Here's a sweet story about a boss you won't believe: Bud Kolbrener's former employees were in trouble. So he gave up his life and gave them a gift they could never have imagined.
Bud Kolbrener was enjoying an active retirement. Just 54 years old, he traveled widely and lived well after selling a candy company in St. Louis, Mo. eight years ago for a sweet profit.
But one day he got a call from a couple of longtime employees, Debbie and Marley Otto.
"They needed some help. They needed a place to work," said Kolbrener.
"My unemployment ran out. I think I had knocked on everybody's door in St. Louis," said Otto Marley.
But what could Bud do? He had signed a non-compete clause, agreeing not to go back into the candy business. Still, those out-of-work calls kept coming, so when the agreement expired, he did something unheard of — he gave up his retirement, opened a new store and re-hired all of the old employees who needed work.
"I never in the world expected he would open a company for us," said Marley.
"When someone gives me 20, 30 years of their life, I feel I owe them something other than, 'Oh, it's nice talking to you. Goodbye,' " said Kolbrener.
Dotson: He didn't run away?
"Oh, he ran toward us. We were in trouble and he ran as fast as he could to help us," said Marley.
Bud didn't just give them back their jobs. He's teaching them how to run the business. In a few years, when he retires again, he will give it to them.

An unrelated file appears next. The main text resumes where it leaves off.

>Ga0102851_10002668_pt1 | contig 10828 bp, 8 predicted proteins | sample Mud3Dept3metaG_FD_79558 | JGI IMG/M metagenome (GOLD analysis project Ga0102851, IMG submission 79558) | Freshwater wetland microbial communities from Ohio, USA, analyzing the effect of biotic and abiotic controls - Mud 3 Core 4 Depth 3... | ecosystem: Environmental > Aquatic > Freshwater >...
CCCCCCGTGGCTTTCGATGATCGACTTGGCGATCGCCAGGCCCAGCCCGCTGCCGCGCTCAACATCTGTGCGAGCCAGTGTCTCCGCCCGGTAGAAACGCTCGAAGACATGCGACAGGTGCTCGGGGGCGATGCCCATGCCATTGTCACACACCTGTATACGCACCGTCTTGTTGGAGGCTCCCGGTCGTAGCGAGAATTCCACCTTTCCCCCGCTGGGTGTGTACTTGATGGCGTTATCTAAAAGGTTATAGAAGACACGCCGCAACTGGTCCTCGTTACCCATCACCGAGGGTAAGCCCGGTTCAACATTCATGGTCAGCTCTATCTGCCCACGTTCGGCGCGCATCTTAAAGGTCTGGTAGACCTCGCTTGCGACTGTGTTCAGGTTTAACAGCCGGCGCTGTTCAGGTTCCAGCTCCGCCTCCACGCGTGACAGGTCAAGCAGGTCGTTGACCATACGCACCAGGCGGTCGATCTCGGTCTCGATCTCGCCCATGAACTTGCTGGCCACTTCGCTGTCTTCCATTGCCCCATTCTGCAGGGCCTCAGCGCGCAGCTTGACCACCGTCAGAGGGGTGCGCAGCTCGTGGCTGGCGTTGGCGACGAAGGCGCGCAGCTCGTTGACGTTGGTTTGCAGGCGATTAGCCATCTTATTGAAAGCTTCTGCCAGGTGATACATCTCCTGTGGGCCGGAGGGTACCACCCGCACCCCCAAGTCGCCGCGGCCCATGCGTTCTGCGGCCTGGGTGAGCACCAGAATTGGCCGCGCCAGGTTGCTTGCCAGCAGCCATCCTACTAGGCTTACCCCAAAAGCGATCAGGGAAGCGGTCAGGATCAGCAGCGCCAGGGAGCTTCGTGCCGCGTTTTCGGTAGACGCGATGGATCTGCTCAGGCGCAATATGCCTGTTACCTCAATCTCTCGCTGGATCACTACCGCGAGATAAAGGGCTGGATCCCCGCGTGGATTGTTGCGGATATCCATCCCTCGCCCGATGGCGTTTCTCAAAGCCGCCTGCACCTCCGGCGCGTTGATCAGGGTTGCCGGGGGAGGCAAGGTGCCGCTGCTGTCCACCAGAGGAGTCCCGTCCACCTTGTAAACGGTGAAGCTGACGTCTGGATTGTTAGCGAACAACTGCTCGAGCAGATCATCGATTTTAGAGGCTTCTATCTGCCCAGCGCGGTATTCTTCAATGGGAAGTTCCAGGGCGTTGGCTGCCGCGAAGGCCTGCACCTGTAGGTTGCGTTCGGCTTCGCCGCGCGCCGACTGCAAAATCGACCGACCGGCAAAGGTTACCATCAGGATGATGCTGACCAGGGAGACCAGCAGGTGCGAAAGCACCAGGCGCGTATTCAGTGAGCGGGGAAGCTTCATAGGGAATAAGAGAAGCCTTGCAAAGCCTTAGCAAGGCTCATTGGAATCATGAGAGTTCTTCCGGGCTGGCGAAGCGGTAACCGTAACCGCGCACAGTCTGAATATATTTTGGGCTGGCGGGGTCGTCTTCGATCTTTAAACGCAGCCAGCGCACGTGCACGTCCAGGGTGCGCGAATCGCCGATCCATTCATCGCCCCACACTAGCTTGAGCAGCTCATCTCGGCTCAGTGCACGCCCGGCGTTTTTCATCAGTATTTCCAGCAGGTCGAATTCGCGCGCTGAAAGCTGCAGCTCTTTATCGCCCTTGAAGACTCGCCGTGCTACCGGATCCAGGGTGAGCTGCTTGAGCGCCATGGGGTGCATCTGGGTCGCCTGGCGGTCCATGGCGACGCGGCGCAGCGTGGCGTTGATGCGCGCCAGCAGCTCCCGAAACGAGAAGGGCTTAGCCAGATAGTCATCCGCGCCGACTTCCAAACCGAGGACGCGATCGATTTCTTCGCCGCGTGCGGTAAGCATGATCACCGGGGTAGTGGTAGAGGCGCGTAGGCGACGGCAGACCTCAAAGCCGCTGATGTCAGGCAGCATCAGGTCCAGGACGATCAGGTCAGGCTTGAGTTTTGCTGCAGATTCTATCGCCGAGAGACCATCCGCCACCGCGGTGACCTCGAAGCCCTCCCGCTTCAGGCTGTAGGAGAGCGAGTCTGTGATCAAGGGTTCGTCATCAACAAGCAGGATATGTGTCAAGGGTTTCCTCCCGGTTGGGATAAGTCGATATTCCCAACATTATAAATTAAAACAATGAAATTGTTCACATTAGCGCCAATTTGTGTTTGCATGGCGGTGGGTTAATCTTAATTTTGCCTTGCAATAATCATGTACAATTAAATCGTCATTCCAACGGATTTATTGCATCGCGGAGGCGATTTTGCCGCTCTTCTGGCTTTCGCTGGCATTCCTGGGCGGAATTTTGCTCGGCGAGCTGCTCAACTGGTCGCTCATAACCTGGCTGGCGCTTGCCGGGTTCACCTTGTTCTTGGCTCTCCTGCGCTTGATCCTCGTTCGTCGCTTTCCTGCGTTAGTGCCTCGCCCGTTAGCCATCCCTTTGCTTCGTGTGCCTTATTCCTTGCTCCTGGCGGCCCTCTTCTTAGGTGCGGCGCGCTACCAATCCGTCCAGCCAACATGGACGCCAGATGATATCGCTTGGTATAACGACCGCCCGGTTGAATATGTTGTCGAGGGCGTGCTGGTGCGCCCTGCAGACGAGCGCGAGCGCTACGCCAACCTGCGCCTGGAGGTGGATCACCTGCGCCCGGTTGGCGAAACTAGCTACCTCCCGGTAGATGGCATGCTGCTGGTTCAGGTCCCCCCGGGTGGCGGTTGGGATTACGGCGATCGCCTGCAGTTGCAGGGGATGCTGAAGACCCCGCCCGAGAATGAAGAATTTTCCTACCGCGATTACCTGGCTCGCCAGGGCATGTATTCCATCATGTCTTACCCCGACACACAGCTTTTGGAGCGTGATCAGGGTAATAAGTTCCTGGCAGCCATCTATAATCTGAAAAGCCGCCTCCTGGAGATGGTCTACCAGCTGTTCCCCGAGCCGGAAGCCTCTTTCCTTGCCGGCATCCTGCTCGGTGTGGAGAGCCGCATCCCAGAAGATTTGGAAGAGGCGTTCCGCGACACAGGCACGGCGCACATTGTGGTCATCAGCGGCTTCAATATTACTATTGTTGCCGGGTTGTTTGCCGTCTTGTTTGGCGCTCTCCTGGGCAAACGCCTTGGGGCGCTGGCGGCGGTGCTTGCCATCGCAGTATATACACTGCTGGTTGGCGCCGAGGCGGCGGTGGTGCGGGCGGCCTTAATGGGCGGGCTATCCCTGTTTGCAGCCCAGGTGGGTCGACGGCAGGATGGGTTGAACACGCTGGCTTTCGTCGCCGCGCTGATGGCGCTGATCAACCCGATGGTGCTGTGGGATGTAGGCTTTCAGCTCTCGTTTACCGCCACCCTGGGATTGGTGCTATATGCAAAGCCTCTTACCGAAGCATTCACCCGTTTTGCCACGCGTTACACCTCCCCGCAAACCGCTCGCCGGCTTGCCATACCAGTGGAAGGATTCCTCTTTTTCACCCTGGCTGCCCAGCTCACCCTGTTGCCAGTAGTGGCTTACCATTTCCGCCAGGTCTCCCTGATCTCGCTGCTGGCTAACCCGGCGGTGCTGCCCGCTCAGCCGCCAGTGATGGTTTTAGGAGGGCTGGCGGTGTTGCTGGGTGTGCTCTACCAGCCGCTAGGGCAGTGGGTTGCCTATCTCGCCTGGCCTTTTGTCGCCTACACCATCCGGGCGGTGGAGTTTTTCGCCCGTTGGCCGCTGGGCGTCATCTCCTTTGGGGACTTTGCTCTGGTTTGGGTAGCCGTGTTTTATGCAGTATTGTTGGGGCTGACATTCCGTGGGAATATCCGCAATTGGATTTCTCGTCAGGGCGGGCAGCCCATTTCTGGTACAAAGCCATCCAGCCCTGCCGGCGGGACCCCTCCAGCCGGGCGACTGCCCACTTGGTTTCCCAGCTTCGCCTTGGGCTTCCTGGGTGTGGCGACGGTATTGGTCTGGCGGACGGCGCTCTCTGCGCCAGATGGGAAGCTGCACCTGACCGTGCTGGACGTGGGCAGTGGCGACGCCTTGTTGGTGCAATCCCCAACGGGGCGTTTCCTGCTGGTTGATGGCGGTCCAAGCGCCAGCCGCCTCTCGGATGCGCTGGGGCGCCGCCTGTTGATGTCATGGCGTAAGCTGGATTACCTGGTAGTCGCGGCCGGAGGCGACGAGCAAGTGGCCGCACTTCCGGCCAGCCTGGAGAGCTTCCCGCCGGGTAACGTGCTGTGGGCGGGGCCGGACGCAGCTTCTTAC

"You do what you feel in your heart is right," he said.
A golden parachute for employees?
"I hope that it is a golden parachute. I hope they all get rich," said Kolbrener.
Bud never married and has no children. His six employees are like his family.
"You have to think more than just strictly money," said Kolbrener. "I think that's the sad part of what's going on with our society today. It's strictly a money issue."
But how can Kolbrener and Lake Forest Confections compete with other companies that do follow the bottom line?
"When people have a sense that they're part of the family, they work harder," he said. "The quality of the product is better and the public perception is correct, it is better."
Marley and Debbie have worked side-by-side making chocolates since they were teenagers. Their son-in-law, Bryan, now works with them.
And their grandson, Josh, hopes Lake Forest Confections will grow to include him, too.
"It will be like a family tree," Josh said.
What do Kolbrener's friends at the club say about his decision?
"I think some of them probably think I'm crazy," said Kolbrener. He went back to a tiny office and 80-hour weeks. And each person is equally responsible for the shop — Kolbrener even sweeps up.
Bud may have lost some years of retirement, but he found deep within himself the person he wanted to be.
Lake Forest Confections can be reached online at lakeforestconfections.com or at 314-721-9997.